Cava is made in the Catalunya region of Spain, think Barcelona. It is a beautiful place to visit and I highly recommend it if you have not. Cava is Spanish champagne. It has been made in Catalonia since 1851. They called it Champagne until Spain entered the EU, then they have to change the name due to EU regulations. It is made with the méthode champenoise but with different grapes. If you are looking for a nice bottle of bubbly to try that is an affordable price, try Cava. I am a big fan of Cava.
The grapes used in Cava are: Macabeo, Xarel-lo, and Parellada. Chardonnay makes up about 5% of the plantings and Pinot Noir is used in making the rosé Cava. The Macabeo grape is white and produces a mild wine that is slightly acidic. The Xarel-lo grape is also white and is the most aromatic of the three grapes and can be strongly flavored. The Parallada is also a white skinned grape with a good acidity. According to Spanish Wines, the grapes each add the following:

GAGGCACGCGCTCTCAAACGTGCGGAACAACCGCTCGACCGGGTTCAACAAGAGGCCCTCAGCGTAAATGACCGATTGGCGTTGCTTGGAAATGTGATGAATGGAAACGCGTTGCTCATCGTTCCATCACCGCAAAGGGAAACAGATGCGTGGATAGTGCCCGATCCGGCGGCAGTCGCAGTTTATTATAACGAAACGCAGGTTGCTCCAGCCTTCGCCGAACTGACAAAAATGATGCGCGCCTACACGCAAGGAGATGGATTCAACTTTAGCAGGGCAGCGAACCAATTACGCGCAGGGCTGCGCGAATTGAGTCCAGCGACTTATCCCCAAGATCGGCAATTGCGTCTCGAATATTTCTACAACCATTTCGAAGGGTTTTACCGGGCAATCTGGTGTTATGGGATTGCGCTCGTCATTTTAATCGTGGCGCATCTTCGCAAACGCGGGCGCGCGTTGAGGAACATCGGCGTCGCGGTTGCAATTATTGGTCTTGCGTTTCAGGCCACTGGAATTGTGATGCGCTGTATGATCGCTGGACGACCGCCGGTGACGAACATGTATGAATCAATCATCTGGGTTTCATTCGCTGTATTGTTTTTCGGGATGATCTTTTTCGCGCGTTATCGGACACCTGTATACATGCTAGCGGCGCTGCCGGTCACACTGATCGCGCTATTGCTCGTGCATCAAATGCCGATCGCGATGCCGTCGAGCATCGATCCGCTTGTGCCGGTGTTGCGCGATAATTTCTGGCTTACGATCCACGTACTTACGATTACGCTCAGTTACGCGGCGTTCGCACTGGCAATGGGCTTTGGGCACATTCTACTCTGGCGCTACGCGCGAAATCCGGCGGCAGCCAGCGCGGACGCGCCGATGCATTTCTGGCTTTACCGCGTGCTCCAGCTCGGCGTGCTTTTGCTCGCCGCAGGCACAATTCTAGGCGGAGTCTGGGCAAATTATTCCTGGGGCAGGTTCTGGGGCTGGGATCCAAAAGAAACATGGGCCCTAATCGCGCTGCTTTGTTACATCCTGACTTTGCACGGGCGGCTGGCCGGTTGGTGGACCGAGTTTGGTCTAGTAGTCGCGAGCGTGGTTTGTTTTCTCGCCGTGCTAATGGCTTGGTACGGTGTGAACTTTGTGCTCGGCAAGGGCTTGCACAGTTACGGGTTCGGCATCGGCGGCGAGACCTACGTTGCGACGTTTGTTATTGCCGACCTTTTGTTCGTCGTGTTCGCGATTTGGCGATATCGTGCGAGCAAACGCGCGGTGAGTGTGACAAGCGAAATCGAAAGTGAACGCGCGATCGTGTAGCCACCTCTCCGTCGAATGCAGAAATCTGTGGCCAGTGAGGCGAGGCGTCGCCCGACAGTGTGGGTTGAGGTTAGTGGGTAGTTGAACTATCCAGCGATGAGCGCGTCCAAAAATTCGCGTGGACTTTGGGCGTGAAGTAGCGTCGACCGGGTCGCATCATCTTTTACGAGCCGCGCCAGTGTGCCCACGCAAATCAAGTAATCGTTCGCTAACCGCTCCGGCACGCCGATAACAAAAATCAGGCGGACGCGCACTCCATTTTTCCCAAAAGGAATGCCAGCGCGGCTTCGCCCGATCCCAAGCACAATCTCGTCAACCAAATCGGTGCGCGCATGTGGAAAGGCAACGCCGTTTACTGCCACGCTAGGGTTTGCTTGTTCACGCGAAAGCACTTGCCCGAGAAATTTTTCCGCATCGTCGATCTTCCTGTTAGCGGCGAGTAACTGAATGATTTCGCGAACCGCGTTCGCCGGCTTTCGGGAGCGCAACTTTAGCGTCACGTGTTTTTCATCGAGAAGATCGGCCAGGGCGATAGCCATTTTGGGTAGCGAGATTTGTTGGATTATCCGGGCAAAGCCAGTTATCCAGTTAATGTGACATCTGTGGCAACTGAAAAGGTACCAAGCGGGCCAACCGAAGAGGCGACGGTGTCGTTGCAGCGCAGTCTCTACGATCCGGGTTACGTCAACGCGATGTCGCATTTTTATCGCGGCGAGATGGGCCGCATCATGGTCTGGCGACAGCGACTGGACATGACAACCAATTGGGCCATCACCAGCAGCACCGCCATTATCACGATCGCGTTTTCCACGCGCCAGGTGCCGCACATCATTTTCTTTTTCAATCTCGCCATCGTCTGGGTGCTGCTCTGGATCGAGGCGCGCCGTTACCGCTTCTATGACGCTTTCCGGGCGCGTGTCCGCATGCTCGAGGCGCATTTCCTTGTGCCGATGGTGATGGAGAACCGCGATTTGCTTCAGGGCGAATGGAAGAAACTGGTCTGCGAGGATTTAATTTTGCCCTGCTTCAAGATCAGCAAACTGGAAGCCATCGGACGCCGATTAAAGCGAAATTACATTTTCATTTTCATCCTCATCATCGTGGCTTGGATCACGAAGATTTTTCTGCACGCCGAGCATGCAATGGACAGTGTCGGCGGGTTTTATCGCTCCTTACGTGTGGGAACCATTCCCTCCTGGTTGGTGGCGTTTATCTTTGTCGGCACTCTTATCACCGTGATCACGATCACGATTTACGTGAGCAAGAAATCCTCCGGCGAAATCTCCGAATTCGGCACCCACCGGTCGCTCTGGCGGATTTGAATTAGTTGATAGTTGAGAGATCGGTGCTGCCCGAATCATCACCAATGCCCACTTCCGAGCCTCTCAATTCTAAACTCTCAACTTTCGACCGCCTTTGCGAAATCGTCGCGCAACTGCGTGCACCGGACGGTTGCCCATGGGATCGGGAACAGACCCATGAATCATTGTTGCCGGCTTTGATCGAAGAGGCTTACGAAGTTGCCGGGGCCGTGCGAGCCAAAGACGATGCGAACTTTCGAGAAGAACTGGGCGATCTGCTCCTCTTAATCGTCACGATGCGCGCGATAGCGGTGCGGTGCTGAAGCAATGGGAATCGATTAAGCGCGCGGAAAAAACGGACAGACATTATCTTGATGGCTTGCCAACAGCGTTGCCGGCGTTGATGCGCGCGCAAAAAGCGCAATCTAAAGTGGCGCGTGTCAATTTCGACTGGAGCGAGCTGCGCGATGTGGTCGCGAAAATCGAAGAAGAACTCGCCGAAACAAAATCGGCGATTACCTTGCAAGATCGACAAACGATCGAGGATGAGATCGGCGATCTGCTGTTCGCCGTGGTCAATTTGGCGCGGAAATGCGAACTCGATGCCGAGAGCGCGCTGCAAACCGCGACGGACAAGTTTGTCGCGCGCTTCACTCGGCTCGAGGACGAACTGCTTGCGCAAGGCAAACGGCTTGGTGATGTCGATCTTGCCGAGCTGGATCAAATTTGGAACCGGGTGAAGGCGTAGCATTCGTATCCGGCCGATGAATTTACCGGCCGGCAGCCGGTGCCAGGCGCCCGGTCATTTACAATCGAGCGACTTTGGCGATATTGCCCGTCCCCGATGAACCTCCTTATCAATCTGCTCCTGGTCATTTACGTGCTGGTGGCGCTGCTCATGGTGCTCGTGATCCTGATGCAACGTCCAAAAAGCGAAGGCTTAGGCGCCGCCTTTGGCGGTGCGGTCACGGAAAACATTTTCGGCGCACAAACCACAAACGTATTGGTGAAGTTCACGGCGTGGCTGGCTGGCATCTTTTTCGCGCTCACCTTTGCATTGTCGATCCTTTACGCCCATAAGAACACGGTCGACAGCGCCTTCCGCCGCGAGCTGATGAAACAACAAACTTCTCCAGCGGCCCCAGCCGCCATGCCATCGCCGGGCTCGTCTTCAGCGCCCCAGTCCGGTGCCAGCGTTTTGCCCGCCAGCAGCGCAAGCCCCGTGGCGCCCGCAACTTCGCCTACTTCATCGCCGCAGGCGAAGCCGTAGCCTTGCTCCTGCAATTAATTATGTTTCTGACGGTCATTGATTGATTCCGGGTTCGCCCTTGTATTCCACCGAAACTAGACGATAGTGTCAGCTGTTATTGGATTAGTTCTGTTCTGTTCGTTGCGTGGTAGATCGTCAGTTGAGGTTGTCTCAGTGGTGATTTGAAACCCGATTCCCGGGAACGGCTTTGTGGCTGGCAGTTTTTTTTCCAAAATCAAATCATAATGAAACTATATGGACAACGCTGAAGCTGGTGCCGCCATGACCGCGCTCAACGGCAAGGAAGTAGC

- Macabeo – brings sweetness and perfume to the cava
- Parellada – brings subtlety, freshness and scent to the cava
- Xarel·lo – brings body and structure to the cava
Like Champagne, there is a sweetness rating to look for when buying your bottle.
- Brut Nature: 0-3 g/l residual sugar
- Extra Brut: 0-6 g/l residual sugar
- Brut: 0-12 g/l residual sugar
- Semi Seco: 12-17 g/l R.S. (aka Extra-Dry )
The most famous brands of Cava are Freixenet and Codorníu. Last summer, we took a trip to Spain with the family. When we travel, we often grab a bottle of something inexpensive to drink when we are in the store. I grabbed a bottle of semi-seco Freixnet. It was good and my mother in law and sister in law, who prefer things a bit sweeter then I do, loved it. It was a nice bottle and I alternate between it and drinking the brut. Freixenet has 4 different ranges. I have tried the Cordon range and a a few from the Vintage ranges. I would definitely recommend them for a nice occasion. They also come with a much nicer price tag then the Champagnes!!